Step by step guide to choosing a surfboard
Whether you are an experienced or beginner surfer, it doesn’t matter, knowing how to choose a surfboard can make a huge difference in how you maneuver waves successfully.
Choosing a surfboard can be quite a difficult task because of the vast array of surfboards which are being sold in the market today. There are many types of surfboards which are made for different conditions, weights and skill levels. If you choose the wrong surfboard, you will end up having a difficult time while surfing on the water. This step by step guide is designed to make it easier for surfers to choose the right surfboard for their specific needs.
When you use this guide, you will end up saving money and time by getting rid of small mistakes that come with purchasing a surfboard.
There are different factors you should consider while choosing the right surfboard, which includes your time and ability on the water. The following are other factors you should consider while choosing a surfboard.
The length of the surfboard
The first factor you should consider while deciding which surfboard to buy is the length of the surfboard. A beginner should be going for a board which is longer and wider, which gives it more volume and helps you paddle onto a wave and then stand up more quickly. The shorter the surfboard, the easier it is to turn but harder to learn on.
Once you progress, you can go for a shorter board in smaller waves which will make it easier to turn and manoeuvre. Once you have improved and the waves get bigger, you can opt for a step up surfboard (which is a board usually 4 inches longer than your shortboard) which will handle the conditions when the wave has more power. This type of board is still easier to manoeuvre.
The shapes of surfboard
Choosing the right shape surfboard is dependent on what skill level and the type of surfing you want to do. Whether this is surfing small mushy waves, sucky barreling waves or big waves with consequences.
Short board (For Intermediate to Advanced Riders)
Typically known as a standard surfboard and what “most” people ride. These have a distinct pointy nose with a defined shape. Usually, a shortboard is considered under 6’6. A shortboard is all about performance, being able to do quick turns, tricks and ariels. These are not usually regarded as suitable for beginners as they lack floatation due to the refined rails and are for more skilled riders who surf waves up to 6 feet.
Mini Mal (Beginner to Advanced)
A Mini Mal is considered a short longboard. These boards are a lot easier to manoeuvre on a wave but still have the feeling of riding a longboard. Not as quick to turn like a shortboard, but have a generous volume which leads to the ability to paddle onto a wave and get up easier than a short surfboard. These are generally 7 to 8 foot long and are becoming increasingly popular amongst kids and adults learning to surf.
Longboard Surfboard (Beginner to Advanced)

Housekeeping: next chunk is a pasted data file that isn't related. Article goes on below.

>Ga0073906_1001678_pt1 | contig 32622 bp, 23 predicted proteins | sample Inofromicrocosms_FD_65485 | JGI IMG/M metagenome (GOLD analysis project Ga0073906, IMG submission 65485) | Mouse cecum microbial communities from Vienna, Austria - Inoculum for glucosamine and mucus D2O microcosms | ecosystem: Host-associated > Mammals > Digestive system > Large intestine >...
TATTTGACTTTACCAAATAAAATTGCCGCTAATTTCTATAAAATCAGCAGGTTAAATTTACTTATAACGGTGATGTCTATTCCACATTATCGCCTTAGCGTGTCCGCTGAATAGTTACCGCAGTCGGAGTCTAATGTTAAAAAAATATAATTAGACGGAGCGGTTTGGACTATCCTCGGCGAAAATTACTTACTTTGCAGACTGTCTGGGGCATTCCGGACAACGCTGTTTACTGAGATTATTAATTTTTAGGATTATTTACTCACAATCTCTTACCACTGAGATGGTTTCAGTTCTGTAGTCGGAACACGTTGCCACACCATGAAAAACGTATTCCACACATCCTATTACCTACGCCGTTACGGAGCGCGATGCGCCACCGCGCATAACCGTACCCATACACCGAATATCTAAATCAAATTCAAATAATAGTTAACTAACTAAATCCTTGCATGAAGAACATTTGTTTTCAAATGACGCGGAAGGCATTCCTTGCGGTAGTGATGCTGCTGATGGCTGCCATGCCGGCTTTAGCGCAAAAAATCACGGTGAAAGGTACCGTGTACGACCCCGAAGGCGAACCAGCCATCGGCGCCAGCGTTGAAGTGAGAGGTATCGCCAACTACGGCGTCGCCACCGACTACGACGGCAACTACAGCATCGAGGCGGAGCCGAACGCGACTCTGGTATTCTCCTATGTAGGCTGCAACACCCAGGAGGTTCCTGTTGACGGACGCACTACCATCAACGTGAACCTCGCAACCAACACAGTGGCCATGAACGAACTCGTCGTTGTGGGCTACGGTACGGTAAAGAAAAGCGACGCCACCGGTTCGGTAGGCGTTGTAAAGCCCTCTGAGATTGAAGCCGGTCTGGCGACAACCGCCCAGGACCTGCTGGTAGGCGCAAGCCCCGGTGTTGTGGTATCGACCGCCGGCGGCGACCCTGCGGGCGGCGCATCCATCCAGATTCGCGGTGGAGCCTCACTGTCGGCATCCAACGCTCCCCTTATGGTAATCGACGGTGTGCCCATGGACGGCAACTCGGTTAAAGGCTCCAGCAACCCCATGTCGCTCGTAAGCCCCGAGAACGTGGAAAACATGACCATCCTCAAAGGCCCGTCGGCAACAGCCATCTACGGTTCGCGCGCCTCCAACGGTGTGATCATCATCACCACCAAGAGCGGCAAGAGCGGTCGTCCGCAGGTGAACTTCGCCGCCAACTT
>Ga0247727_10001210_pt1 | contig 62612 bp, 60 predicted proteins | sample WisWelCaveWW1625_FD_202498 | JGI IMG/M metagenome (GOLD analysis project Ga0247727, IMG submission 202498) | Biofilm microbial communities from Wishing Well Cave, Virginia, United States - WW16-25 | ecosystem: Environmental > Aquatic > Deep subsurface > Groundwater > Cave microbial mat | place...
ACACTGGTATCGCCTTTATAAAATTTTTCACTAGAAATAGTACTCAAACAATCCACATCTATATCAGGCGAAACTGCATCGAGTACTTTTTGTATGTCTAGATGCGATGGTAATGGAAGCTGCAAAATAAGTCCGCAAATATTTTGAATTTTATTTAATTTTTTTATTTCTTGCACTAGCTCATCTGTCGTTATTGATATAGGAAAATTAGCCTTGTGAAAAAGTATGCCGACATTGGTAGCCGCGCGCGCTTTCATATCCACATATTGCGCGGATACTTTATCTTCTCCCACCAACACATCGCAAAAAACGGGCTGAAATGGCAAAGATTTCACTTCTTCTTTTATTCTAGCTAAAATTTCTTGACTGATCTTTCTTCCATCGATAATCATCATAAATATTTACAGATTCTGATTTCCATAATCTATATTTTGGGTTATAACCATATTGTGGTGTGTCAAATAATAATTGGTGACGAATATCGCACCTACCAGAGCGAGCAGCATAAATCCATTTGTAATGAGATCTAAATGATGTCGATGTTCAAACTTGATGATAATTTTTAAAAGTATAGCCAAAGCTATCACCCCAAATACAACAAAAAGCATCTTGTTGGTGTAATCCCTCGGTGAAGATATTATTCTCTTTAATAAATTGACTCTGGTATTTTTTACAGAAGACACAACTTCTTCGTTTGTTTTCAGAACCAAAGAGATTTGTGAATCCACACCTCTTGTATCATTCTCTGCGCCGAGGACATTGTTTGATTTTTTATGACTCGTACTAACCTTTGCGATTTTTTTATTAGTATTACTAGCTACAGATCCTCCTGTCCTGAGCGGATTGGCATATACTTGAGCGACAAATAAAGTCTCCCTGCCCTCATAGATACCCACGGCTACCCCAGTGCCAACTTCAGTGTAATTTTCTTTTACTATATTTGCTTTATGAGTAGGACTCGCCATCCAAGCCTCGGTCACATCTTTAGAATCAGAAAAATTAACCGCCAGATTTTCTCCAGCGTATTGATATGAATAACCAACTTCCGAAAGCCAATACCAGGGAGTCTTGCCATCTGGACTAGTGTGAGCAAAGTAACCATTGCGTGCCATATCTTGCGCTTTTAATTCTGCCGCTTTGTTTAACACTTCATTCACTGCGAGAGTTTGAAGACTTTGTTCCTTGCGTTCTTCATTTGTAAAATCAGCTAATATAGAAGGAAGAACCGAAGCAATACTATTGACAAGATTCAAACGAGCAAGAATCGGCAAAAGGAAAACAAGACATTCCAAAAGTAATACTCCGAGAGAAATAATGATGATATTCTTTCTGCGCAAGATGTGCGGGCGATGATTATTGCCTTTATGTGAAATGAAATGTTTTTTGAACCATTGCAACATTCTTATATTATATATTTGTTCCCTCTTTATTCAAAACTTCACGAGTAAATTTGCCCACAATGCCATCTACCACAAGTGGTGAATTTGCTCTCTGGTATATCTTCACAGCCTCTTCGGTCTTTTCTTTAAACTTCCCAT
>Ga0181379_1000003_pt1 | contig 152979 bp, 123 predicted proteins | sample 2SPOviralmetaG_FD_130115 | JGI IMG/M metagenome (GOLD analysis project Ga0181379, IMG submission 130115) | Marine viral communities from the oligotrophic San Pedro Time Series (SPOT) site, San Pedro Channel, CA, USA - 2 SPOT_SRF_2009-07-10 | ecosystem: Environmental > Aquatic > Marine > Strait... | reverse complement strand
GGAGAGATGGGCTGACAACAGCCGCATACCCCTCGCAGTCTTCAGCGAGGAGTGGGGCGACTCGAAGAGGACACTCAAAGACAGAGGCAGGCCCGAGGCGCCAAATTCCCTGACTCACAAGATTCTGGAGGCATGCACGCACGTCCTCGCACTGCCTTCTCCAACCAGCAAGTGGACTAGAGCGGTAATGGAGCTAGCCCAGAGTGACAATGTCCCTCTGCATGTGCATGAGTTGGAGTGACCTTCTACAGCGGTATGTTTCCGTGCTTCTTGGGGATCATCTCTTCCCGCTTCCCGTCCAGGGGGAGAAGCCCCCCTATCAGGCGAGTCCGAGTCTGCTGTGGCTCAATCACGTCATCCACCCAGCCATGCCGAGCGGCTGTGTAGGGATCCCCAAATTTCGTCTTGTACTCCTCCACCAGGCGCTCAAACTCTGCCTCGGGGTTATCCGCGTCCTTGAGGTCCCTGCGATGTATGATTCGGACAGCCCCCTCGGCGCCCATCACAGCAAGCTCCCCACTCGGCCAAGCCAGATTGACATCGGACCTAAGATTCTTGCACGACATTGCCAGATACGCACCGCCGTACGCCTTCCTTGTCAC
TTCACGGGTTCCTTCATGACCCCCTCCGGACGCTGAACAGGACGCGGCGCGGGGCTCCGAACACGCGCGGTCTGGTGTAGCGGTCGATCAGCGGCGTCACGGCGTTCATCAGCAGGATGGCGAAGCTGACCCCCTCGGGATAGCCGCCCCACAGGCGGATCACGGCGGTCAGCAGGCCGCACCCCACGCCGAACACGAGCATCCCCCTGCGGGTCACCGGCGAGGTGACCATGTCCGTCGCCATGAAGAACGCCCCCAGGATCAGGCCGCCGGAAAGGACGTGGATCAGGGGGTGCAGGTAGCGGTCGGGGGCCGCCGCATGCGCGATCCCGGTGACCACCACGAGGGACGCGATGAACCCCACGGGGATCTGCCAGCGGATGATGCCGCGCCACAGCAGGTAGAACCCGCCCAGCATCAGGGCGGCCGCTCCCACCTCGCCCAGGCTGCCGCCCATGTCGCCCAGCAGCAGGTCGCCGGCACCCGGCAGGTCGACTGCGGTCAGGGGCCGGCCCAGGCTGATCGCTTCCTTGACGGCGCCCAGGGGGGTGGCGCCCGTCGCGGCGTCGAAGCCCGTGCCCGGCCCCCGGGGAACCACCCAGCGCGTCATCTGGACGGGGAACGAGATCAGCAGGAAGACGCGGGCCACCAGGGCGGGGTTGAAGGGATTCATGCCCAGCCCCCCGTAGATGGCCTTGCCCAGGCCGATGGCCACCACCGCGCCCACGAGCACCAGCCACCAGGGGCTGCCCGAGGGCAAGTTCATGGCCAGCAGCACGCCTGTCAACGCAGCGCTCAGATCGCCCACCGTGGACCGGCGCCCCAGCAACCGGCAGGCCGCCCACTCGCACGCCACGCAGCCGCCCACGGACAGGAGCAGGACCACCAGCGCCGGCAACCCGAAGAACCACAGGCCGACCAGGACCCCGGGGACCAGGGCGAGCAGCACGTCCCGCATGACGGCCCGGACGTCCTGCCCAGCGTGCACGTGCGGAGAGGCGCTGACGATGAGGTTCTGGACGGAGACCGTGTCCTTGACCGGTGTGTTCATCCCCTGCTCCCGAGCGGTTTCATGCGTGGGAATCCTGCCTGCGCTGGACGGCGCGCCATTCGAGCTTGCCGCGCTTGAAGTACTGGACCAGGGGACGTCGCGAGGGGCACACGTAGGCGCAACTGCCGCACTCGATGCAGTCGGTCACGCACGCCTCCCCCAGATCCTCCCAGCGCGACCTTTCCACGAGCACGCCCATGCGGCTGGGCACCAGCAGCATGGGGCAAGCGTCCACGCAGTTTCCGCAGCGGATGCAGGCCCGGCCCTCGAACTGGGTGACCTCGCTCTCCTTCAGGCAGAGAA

A longboard is a traditional shape with a full nose and tail, typically over the 9 Foot length. These boards are easy to paddle onto waves but are not as maneuverable as all your other board shapes. Great for those who want to ride long point breaks or fuller waves. Increasingly popular for the older generation because they are easy to paddle and have a lot more volume than a shortboard.
There are a few types of longboards, a traditional log longboard which has loads of volume and is a popular board for a beginner and a performance longboard for those that want to take the tricks to the next level with a board with a more refined shape.
A foam surfboard known as a softboard are great to learn to surf on. They are made up of a soft material with loads of volume. They come in sizes from 6 foot to 9 foot and are very popular for a beginner board as they are forgiving if you should fall you will land on the foam material. These boards are used for smaller days. A lot of surf schools will use a soft board to teach a beginner to surf.
The construction of the surfboard
Surfboards come in different materials such as epoxy, foam and fibreglass. Epoxy surfboards are made from epoxy resin and have an EPS foam core, these surfboards are usually lighter and stronger. Fibreglass surfboards are the most popular type of surfboard construction because this is traditionally what all surfboards were made from. Softboards, on the other hand, are cost-effective surfboards that are made for beginners and are made up of an EPS foam with soft material around the surface.
The process of choosing a surfboard can be quite overwhelming because there are many types of surfboards available in the market. Using the above factors as your guide can help simplify the process of choosing a surfboard. There are other variables to look at, but following the above method can make the process easier.
Please visit our CMP Surfboard Range to compare our range of surfboards for sale.